One of the strictest voter ID laws in the country will be under the microscope when the Kansas Committee of the U.S. Civil Rights Commission holds hearings to determine whether the law has suppressed voter turnout in some communities. The Civil Rights Commission has advisory committees in all 50 states and the Kansas committee voted Tuesday to move forward with its investigation. “Some of the initial information with the respect to the law is that it disproportionately impacts certain age groups and certain racial categorizations,” says Elizabeth Kronk who chairs the Kansas committee. Kronk is a law professor at the University of Kansas.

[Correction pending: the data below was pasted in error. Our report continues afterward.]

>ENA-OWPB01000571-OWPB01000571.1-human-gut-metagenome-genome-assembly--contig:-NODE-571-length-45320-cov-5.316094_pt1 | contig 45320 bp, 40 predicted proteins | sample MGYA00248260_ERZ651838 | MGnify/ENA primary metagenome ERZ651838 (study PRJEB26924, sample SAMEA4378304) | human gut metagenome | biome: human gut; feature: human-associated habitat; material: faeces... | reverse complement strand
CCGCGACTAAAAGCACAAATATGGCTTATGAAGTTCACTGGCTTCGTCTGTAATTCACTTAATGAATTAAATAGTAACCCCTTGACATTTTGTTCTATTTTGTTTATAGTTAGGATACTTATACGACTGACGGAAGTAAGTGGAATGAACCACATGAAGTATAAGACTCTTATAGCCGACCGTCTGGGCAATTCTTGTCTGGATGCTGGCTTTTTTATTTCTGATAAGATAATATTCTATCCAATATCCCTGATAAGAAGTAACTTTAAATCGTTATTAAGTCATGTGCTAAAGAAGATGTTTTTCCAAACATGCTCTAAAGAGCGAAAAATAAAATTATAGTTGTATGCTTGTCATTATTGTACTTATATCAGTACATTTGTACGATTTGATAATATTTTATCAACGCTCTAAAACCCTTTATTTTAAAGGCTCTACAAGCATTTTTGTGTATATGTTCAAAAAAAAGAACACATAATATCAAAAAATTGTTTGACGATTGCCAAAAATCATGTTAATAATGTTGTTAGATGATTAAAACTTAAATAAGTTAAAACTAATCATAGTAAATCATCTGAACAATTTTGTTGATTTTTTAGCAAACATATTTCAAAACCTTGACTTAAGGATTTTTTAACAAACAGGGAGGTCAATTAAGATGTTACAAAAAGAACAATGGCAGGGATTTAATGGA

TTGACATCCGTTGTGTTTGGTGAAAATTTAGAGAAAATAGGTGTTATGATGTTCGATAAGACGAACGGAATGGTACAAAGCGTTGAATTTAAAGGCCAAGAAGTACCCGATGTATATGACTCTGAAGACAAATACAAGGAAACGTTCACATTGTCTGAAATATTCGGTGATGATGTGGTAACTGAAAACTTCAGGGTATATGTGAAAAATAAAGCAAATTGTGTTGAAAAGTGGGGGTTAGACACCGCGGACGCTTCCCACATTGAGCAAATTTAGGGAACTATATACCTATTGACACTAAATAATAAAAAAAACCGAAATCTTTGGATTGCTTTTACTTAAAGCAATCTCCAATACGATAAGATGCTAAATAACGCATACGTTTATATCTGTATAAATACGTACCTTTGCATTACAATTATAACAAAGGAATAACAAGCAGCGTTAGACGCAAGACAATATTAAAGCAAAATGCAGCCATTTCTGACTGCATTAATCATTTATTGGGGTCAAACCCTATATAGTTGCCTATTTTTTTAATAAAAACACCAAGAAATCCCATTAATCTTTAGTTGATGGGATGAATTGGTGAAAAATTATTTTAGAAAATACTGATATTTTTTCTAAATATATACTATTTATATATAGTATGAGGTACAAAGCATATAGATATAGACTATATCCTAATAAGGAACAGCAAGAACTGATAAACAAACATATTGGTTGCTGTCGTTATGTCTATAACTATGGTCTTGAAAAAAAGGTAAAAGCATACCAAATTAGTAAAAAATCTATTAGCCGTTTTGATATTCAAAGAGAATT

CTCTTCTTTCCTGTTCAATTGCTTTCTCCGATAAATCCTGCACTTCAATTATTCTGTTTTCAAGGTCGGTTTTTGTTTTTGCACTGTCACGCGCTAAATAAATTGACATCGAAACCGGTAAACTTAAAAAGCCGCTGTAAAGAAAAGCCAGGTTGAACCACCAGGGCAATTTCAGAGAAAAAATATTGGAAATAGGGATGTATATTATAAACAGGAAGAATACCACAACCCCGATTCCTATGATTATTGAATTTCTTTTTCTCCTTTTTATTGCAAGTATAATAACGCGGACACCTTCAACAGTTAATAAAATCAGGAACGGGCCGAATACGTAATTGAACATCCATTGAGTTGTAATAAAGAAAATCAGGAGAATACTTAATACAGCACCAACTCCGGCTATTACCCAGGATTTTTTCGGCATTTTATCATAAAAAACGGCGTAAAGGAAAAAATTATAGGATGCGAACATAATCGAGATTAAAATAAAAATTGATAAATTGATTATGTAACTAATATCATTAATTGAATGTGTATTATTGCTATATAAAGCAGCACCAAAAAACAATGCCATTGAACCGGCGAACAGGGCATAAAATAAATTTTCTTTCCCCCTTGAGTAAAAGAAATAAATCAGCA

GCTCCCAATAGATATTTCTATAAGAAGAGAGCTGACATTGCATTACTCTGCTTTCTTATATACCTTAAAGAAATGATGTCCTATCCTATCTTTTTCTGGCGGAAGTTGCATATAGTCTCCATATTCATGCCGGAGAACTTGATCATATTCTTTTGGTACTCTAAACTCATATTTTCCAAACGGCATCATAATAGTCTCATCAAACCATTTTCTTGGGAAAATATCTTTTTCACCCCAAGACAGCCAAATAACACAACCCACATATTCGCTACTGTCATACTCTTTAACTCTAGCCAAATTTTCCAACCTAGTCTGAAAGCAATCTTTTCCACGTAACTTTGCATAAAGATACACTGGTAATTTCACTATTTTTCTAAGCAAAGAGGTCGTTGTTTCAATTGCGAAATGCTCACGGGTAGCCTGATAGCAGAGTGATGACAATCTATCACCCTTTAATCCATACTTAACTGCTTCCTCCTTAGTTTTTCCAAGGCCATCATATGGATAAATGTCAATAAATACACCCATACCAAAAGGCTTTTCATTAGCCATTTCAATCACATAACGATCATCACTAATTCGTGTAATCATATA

Last year the General Accounting Office released a report saying the voter ID law was responsible for a larger dip in Kansas voter turnout between 2008 and 2012, when compared to other states.
The GAO had the same result for a tougher voter ID law in Tennessee. “GAO’s analysis suggests that the turnout decreases in Kansas and Tennessee beyond decreases in the comparison states were attributable to changes in those two states’ voter ID requirements,” the report said.